A thoughtful discussion of contingent, gendered academic labor in the MOOC model: the pervasive devaluation of “care work” done by the powerless, especially when on behalf of other powerless groups, their social and economic counterparts “rarely in a position to protest.” Ultimately, anthropologist Kathleen Lowrey calls on students who are in a better position to protest, noting, ” If they don’t, it’s pretty clear at this point that no one else who can make a difference will.”
Guest Post by Kathleen Lowrey, Associate Professor, Anthropology
In a recent New York Times article on the rise of MOOCs (Massive Open Online Courses), Udacity’s David Stavens is quoted as saying, “We reject about 98 percent of faculty who want to teach with us,” because “students will want to learn from whoever is the best teacher.” If the article (and others like it) is any guide, it looks as though the overwhelming majority of MOOC-calibre teachers are men. This may well be down to the fact that most MOOCs launched to date have been in male-dominated science and technical fields. However, in this regard MOOCs — innovative as they may be in other respects — repeat a pattern that characterizes contemporary university teaching as a whole.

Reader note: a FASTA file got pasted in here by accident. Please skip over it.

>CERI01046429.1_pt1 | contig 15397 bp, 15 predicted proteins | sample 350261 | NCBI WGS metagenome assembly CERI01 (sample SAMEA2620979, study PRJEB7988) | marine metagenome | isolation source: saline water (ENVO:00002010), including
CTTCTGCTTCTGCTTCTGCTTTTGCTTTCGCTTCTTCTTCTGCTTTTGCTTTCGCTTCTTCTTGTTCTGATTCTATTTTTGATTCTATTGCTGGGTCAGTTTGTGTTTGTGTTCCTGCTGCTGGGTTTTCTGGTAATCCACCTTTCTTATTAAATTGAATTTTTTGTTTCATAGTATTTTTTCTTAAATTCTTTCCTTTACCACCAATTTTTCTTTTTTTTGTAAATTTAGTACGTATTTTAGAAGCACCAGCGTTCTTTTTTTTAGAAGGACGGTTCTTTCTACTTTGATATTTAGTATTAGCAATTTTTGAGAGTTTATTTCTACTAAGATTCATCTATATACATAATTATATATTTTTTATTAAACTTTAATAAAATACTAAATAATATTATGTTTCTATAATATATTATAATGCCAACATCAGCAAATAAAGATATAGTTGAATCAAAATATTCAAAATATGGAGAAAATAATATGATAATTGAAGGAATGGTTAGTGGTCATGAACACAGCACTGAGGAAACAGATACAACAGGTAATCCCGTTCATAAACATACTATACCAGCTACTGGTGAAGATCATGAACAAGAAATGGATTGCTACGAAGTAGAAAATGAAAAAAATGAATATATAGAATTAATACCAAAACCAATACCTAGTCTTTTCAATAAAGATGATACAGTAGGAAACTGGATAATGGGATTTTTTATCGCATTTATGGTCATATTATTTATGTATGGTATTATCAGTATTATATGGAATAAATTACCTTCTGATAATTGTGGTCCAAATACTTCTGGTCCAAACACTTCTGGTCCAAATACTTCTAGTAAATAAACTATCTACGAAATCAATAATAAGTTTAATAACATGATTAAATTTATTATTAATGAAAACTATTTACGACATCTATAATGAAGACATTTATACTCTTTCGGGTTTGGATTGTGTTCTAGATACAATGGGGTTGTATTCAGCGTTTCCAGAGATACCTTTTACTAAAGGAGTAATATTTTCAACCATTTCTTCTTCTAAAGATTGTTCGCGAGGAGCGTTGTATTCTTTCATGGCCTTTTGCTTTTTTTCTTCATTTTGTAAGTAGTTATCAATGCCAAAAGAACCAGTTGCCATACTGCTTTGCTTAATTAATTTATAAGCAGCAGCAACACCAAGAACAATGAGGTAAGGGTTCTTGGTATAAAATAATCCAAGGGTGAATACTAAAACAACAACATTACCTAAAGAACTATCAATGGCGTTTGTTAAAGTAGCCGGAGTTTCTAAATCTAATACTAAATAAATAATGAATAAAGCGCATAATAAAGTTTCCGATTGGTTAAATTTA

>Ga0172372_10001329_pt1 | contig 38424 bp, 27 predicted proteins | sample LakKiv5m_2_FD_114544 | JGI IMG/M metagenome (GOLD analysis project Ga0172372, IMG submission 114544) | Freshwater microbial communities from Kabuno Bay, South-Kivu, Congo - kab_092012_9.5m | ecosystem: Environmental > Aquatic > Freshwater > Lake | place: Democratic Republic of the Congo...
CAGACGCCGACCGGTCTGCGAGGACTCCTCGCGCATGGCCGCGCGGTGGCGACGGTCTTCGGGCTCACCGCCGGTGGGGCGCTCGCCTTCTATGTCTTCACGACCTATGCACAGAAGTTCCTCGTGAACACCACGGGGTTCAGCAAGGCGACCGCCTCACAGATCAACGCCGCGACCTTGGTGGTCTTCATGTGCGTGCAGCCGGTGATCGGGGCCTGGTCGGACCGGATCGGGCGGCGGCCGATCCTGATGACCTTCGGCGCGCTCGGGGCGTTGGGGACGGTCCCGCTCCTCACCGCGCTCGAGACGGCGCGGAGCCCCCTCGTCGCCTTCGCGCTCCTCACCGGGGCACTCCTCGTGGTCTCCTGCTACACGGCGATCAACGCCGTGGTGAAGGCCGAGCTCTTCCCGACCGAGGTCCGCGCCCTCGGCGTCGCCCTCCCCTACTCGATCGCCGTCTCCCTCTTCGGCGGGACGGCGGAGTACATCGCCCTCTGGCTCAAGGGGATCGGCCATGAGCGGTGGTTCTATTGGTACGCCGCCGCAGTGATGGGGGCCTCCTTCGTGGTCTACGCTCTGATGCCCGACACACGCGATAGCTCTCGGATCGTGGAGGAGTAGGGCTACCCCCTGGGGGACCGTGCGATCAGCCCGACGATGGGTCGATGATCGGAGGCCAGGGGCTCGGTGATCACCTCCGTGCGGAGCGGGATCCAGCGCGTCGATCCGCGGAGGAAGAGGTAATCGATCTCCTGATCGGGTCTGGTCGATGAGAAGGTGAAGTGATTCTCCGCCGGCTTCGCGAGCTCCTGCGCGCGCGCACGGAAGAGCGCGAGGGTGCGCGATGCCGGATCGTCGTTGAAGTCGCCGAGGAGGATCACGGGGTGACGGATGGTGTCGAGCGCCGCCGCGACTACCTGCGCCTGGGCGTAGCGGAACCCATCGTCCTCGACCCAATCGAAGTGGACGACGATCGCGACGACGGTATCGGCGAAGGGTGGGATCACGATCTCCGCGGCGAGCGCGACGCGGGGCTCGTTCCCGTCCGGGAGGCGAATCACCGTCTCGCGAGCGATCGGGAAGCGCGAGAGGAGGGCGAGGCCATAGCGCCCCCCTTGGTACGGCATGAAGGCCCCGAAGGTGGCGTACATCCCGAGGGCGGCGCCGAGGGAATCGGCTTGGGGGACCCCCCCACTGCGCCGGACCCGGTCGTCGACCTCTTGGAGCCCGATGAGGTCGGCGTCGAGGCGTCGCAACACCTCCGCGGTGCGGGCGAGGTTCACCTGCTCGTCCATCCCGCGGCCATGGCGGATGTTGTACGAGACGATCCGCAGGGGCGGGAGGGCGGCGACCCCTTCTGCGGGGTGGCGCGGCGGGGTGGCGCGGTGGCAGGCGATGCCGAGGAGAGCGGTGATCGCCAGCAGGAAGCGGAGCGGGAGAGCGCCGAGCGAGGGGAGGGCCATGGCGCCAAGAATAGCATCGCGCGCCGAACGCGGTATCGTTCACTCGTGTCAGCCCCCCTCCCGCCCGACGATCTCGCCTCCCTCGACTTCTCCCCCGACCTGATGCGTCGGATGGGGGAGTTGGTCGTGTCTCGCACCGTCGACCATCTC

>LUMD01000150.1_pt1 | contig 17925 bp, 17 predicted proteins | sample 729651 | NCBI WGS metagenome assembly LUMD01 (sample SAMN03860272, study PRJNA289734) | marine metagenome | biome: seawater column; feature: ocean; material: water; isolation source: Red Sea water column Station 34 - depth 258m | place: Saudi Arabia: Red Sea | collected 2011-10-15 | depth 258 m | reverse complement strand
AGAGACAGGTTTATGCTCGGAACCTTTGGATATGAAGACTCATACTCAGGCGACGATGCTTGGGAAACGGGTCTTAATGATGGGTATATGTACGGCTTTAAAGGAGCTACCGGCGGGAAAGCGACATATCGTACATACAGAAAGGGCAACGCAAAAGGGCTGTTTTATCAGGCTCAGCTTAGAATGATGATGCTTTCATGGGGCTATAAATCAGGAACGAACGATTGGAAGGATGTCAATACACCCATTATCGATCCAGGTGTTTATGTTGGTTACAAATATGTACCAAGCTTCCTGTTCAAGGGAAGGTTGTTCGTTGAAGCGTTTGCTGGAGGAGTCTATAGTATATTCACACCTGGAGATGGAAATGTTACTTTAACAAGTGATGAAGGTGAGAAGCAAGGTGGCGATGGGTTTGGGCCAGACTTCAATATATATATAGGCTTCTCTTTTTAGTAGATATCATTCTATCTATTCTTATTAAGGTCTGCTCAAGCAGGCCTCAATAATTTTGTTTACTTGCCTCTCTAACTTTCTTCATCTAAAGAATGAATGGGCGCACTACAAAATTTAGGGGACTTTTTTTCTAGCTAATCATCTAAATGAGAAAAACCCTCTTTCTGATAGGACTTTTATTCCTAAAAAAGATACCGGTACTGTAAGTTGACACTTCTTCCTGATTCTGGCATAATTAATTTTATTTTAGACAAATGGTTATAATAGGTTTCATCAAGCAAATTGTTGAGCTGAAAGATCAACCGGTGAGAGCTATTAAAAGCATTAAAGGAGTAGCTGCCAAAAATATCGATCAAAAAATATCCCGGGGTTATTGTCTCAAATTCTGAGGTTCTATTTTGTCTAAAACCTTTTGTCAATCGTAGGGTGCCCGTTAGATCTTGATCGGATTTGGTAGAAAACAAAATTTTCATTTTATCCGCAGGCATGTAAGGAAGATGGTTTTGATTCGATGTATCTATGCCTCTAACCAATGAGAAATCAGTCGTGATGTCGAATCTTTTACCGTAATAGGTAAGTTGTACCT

The public face of university teaching is still that of the tenured professor, and by the numbers, that face is still male…
View original post 1,364 more words